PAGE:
I definitely incorporate those brands I mentioned in my style, which I would say is shirtless most of the time (laughs). Besides that, I like to wear whatever looks fresh. It could be a brand that no one knows at all, just like one of my friends, but it could be one of my favorite styles based on how it looks and feels. I’m not really big on the only luxury name brand thing personally. I like wearing Jordans, Air Force 1’s, you know?

Jumping to your own personal projects, I saw your recent collaboration with 730LA. Fashion and music are so intertwined in your life so how have you been able to take from your own parents’ experiences and bring that into what you’re creating?
First and foremost, it’s about originality. 730LA, that’s not just my brand that I came up with from scratch, it’s my friend that is out here in LA and we’ve known each other for years. Ever since we met, we collaborated on clothes, and then everyone started wanting the clothes that we were making. We put the buckle on it, the famous buckle, on the pants, the hat, the jacket and everyone went crazy for it.

Your new remix with the late Pop Smoke for his ‘Diana’ single, recently released. How was filming the video in New York?
Rest in peace, Pop Smoke. That was definitely a big one to shoot, because actually on the night that he passed, he was talking about the video and talking about how we wanted to make it a movie, how we wanted to give it that New York feeling, bring that rich feel and that celebration feeling to it, and not just have it be gritty. For Pop, we needed to be able to shoot that and carry on a part of his legacy, because it’s something that we talked about in the last few seconds of his life. It was super fun for me because I love New York. I’m from New York, but now in LA. Every time I come there, I feel like I’m at home, and I have a different energy.

Absolutely. And you just dropped your new single Legacy, where you talk about a lot of personal feelings including the sudden passing of your mom. What message did you want your listeners to kind of gain from the single?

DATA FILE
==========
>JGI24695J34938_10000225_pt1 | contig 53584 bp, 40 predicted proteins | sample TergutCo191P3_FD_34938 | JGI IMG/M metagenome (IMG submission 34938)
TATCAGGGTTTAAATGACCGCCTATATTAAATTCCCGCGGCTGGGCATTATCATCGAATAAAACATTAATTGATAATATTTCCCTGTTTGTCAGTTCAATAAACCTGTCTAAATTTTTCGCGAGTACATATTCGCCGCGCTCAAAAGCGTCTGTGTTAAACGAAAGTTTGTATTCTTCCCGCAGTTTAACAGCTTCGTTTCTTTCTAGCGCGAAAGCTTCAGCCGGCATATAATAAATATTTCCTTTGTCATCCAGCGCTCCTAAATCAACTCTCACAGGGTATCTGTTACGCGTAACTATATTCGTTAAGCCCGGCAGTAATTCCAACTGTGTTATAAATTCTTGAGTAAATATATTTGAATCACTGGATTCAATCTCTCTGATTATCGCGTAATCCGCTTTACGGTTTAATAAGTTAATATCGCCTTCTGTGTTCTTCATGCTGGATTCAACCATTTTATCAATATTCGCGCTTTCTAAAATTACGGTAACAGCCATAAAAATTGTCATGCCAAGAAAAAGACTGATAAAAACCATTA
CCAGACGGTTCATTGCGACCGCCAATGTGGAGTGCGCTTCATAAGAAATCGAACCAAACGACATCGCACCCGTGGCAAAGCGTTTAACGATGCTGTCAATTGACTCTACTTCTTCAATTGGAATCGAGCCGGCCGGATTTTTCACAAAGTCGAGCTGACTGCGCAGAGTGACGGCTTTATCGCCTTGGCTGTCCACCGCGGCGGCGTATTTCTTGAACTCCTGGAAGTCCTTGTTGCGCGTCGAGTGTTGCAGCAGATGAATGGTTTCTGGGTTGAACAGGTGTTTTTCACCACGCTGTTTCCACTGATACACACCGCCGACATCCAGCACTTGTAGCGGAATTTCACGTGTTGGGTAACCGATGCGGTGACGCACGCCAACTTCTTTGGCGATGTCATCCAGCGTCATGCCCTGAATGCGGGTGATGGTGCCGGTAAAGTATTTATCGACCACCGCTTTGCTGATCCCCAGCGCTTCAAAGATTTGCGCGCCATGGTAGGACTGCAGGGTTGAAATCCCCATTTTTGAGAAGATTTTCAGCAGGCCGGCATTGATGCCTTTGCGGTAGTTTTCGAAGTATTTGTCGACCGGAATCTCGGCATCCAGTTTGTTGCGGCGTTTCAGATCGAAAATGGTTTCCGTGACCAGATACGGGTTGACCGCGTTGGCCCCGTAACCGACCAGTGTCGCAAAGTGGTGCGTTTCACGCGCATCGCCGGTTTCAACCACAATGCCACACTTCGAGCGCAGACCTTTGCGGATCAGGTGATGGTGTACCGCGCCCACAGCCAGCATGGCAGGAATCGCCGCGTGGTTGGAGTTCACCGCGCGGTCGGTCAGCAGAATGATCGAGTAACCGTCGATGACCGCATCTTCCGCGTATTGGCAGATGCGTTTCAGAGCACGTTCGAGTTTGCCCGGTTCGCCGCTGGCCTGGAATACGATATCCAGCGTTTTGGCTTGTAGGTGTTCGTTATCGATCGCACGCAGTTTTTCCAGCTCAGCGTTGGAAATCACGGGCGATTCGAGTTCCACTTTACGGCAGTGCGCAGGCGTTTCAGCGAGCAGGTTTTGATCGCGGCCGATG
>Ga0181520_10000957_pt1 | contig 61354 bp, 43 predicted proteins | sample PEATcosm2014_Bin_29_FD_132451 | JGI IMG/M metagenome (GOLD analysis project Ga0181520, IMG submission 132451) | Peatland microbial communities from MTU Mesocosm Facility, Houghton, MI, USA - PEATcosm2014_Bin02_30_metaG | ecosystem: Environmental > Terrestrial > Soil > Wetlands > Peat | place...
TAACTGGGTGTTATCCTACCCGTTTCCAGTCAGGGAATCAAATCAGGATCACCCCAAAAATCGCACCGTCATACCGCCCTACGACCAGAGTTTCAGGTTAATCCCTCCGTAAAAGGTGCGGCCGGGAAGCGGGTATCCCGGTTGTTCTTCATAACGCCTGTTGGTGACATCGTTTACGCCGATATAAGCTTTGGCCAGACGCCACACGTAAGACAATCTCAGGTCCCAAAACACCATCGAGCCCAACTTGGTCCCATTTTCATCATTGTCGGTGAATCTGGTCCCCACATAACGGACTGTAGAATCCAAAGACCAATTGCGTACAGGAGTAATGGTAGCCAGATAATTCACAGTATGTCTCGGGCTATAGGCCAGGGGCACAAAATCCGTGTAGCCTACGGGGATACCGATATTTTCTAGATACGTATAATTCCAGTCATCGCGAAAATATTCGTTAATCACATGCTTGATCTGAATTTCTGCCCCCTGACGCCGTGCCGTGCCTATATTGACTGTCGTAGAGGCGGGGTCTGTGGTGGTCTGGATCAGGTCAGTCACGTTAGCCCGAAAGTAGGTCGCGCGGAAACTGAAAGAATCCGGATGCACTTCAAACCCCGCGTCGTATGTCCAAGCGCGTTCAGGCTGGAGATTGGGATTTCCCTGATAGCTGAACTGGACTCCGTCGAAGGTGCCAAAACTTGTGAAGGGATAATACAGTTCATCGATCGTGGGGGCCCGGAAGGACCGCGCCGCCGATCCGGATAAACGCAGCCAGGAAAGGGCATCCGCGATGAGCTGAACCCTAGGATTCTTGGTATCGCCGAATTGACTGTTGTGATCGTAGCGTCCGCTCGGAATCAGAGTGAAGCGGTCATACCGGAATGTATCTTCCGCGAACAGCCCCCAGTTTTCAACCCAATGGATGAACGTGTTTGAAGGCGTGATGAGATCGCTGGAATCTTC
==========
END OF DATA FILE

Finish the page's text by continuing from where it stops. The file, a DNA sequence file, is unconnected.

I just wanted people to be able to dive into my brain for a second, through everything that I’m thinking of besides just money, cars, and my girl. The other things that I’m thinking about that are important to me – I just wanted to give them a glimpse of that.

Are there any artists that you would like to collaborate with? And if so, why? Who’s on your radar right now?
I would say Swae Lee. Swae Lee got something dope coming. Young Thug is dope. Roddy Rich. Dipset. Jim Jones, Juelz Santana.

We’re talking about what you’re building currently, but what legacy would you like to kind of be known for in fashion and music?
I want to be known for a positive legacy that can show the next generation how to do it – tap the younger generations looking up to me and wanting to have a legacy like mine. Something that’s timeless, that lives forever, carries on and keeps pushing the culture forward.

When you were first learning about modeling, did you emulate anyone’s career or look up to anyone to teach you the ropes? Who was the person who you thought “I’m trying to be like on that level?”
I would say, my Mom. She would always tell me before any runway or photoshoot little pointers like, be free, be yourself. Don’t think about it so much. Show your swag. She honestly would be at most of those photoshoots, almost all of them that I did.

Related Posts: